Comments (2) Brad Lewis, Brave, Brenda Chapman, Cars Land, Lou Romano, News

Brenda Chapman Parts Ways with Pixar!

Despite being pulled from the head directorial spot during the production of Brave in 2010, Prince of Egypt director Brenda Chapman remained at work at Pixar through 2012. As of late last month, however, the mind behind Brave has joined a growing list of Pixar employees, including Doug Sweetland, Lou Romano, and Brad Lewis, who have left the studio.

Pixar Portal claims that Chapman is now working as a consultant for Lucasfilm’s animation department. A creative talent who worked in the story department on classics like Beauty and the Beast and The Lion King, we wish her luck at Lucasfilm and can’t wait to see what she works on next.

Still, the growing amount of talent leaving the studio could be a cause for concern. Disney cited "creative differences" as the reason for Mark Andrews taking the helm of Brave, which, combined with Andrews’ action-oriented directorial style, leads me to believe that executives wanted to broaden the appeal of the film to male audiences. A since-removed piece of art on Lou Romano’s blog depicted Pixar characters in chains beneath a Mickey Mouse caricature. Something could definitely be going on behind the scenes at Pixar following the 2006 acquisition by Disney, but we know little for sure.

New talent continues to be cultivated at Pixar, however. Dan Scanlon, Ronnie Del Carmen, and Peter Sohn, who are working as directors on upcoming Pixar productions, are all first-time feature directors at the studio. Brave and La Luna both prove that Pixar continues to release creative and exciting films, and all of their upcoming projects sound inventive and promising.

Regardless of any controversy at Pixar, Brenda Chapman and her creative contributions to Brave should be celebrated. Clearly one of the most talented women in the animation industry, we hope the best for her at Lucasfilm and anywhere else she goes in the future.

Your thoughts?

2 Responses to Brenda Chapman Parts Ways with Pixar!

  1. Anonymous says:

    Any chance to see Lou Romano’s piece?

  2. Anonymous says:

    sigh… I mean what I am about to write with all respect for Pixar. Things change, people move on, and sometimes a single loss can make insurmountable waves in the fabric of cohesion.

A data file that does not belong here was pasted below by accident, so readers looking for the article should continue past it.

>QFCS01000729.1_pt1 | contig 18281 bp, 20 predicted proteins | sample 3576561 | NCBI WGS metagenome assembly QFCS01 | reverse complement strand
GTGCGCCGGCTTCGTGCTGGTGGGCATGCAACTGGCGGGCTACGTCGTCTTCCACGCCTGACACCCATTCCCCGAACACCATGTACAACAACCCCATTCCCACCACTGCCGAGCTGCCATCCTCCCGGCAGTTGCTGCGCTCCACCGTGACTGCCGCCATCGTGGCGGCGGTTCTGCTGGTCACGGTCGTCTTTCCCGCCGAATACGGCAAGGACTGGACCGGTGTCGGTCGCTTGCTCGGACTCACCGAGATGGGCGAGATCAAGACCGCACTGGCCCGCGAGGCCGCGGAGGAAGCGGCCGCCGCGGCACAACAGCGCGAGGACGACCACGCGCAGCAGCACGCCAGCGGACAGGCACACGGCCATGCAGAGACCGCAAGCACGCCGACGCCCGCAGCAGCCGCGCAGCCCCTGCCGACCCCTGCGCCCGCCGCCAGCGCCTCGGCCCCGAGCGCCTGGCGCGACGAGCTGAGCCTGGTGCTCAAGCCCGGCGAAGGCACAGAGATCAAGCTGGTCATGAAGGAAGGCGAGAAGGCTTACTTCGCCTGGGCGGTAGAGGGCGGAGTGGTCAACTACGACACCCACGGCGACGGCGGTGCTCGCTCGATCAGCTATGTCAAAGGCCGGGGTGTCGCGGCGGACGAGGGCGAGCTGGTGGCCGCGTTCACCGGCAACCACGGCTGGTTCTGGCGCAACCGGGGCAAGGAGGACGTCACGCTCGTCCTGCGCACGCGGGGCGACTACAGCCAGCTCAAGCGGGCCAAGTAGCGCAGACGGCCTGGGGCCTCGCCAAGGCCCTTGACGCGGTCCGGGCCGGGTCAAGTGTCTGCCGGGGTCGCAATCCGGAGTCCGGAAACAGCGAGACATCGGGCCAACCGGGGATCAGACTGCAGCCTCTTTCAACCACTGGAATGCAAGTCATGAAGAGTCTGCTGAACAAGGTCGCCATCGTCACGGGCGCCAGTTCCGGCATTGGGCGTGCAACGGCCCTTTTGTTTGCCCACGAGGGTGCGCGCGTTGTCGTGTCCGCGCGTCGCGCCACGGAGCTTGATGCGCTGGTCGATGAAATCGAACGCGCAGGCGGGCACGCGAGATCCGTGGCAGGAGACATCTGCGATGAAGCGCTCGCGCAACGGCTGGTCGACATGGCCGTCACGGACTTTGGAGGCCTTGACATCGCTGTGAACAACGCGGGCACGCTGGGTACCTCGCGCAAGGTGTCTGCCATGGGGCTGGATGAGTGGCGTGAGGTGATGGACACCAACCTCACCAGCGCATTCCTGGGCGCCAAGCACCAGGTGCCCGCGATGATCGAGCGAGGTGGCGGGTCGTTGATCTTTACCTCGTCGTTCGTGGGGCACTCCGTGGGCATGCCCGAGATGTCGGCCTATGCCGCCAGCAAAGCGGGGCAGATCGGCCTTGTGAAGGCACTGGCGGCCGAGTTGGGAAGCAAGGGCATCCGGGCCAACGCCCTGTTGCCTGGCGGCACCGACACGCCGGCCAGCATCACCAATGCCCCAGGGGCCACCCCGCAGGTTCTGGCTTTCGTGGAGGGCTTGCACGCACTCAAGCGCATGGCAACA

Pixar is and has been the measure of quality that most everyone in the animation and film industry would like to be associated with. That being said, since Joe Ranft’s untimely death I have felt that the storytelling aspect has weakened in many many ways. The animation techniques and advances are still progressing and ever visually stunning, but the driving narratives on the most recent films has left me a bit worried. The heartbeats are still there, just slower and skipping a beat from time to time.

    I think Lasseter is stretched thin anymore in his job duties, especially since Steve Jobs passed on, and since taking over the animation depts at Disney (I believe that’s correct anyway).

    The more people you have to have approval on, the more investors and marketing opportunities that manifest out of a potential license, the more diluted the end result can become. It’s the reason I tend to like the offbeat animation shorts more than the feature length efforts that they’ve released recently, Brave included.

    When Pixar said they would not do sequels, and then that changed, I thought okay, they must know what they are doing. With the push of more sequels in such a disneyesque way for Cars and Monsters, I wonder if I really even WANT to see an Incredibles sequel.

    But I keep hoping it’s like a lot of things, popularity wanes and rises with time, mistakes are made, and no one can have a perfect record of genius in cinema every time. Pixar is going through growing pains and loss in ways that most large companies will, except the end results are showing up on screen.

    I used to envy Andrew Stanton and Lasseter for the incredible company that they created and the immense creativity and refreshing visions that came out of that studio prior to the acquisition by Disney.

    To believe there is no internal turmoil going on would be foolish. I think Pixar is probably still an amazing place to work and be, but there can always be a newer, younger and more aggressive studio that could just be years out from forming that could steal the spotlight.

    Mario – the Artisan Rogue

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